Rust, Software Development

Rust Display Struct Content Using Directive Or Traits

In Rust, we can display the content of a struct type without explicitly printing out all the fields it has.

Rust Struct Sample – struct Person

To demonstrate an example, we need a struct. For this post, we use a struct Person that represents a real person in life. It has a surname, first name, middle name, date of birth, address, hobbies, etc. Of course, we can have more fields than these. However, for brevity, we limit the number of fields. So how do we display all these at once without going through them one by one?

Use Rust Derive Debug

To achieve our objective in Rust, we use #[derive(Debug)] on top of our Person definition to display the content of any of its instances.

However, we are only halfway to our goal. In Rust, when we want to display the content of a struct instance, we use the {:?} print marker.

Output

To Display Struct Content, Implement Display Trait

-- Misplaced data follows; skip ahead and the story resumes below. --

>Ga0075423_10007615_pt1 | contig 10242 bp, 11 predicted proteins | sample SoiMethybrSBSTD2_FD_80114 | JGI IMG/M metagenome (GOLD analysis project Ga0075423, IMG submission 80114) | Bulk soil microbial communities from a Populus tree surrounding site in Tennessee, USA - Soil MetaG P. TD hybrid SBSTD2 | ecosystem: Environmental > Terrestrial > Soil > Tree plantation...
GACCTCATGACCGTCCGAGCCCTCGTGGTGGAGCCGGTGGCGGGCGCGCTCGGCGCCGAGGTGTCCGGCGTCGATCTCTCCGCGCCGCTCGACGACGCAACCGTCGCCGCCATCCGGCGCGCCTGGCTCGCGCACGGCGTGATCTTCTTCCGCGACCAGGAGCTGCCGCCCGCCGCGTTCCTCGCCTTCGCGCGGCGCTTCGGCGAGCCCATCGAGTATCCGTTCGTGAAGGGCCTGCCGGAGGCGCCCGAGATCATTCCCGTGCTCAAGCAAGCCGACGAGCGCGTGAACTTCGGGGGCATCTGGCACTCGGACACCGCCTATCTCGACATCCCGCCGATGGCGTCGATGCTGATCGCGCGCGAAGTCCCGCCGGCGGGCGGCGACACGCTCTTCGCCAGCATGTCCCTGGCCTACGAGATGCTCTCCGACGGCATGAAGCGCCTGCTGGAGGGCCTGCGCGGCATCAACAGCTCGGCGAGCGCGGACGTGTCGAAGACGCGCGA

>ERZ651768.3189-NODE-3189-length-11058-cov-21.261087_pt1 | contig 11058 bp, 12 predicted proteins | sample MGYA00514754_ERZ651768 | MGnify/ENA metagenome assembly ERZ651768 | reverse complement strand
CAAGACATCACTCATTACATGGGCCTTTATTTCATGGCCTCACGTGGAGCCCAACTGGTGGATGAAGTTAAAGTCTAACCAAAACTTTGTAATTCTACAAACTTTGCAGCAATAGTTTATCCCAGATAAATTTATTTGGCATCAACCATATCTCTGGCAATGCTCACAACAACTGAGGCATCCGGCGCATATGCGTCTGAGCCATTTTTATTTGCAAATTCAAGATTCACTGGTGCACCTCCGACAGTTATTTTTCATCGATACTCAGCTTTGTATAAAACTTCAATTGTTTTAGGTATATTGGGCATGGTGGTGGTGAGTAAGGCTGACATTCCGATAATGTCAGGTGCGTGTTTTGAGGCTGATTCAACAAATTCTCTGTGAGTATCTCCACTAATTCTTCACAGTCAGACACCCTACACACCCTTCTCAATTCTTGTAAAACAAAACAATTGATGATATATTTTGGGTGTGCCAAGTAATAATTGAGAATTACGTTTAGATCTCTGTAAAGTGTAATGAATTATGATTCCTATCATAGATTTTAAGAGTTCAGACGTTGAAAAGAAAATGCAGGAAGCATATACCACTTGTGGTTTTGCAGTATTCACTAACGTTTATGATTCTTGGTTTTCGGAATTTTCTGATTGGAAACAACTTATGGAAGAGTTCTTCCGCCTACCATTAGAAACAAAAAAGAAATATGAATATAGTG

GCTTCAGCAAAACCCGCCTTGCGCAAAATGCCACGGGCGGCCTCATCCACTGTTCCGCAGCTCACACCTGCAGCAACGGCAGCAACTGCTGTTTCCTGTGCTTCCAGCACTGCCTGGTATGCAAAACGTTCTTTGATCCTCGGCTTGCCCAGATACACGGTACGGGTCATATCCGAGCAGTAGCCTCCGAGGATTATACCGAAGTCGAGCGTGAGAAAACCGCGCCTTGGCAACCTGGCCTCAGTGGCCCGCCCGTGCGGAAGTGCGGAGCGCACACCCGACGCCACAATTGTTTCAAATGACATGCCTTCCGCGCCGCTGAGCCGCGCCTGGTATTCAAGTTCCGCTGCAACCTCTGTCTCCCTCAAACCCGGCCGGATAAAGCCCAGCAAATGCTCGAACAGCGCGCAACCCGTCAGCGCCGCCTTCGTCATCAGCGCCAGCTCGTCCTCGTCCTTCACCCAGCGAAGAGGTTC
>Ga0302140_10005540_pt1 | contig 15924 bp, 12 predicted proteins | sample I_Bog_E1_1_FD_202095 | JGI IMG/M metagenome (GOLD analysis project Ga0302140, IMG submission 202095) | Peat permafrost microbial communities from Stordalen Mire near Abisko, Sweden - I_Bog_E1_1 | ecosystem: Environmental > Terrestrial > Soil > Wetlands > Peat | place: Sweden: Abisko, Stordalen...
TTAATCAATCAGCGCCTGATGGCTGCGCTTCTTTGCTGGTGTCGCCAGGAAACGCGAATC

When we use #[derive(Debug)] with our struct, Rust basically implicitly implements the Debug trait. Alternatively, we can achieve the same goal by explicitly implementing the Display trait in Rust to display the content of a struct. Therefore, we could customize the way we want to display the content of a struct instance. Consider the following codes.

Then, in this case, we use another print marker – the {}, which is simpler than {:?}.

In summary, when we use the #[derive(Debug)] on a struct, we need to use the {:?} print marker. Alternatively, we can make the struct implement the Display trait. Although this translates to more Rust codes, it allows us to format the output in ways we want. And that’s how we can display the content of a struct type in Rust without explicitly printing out all the fields it has!

Tested with Rust 1.52.1.

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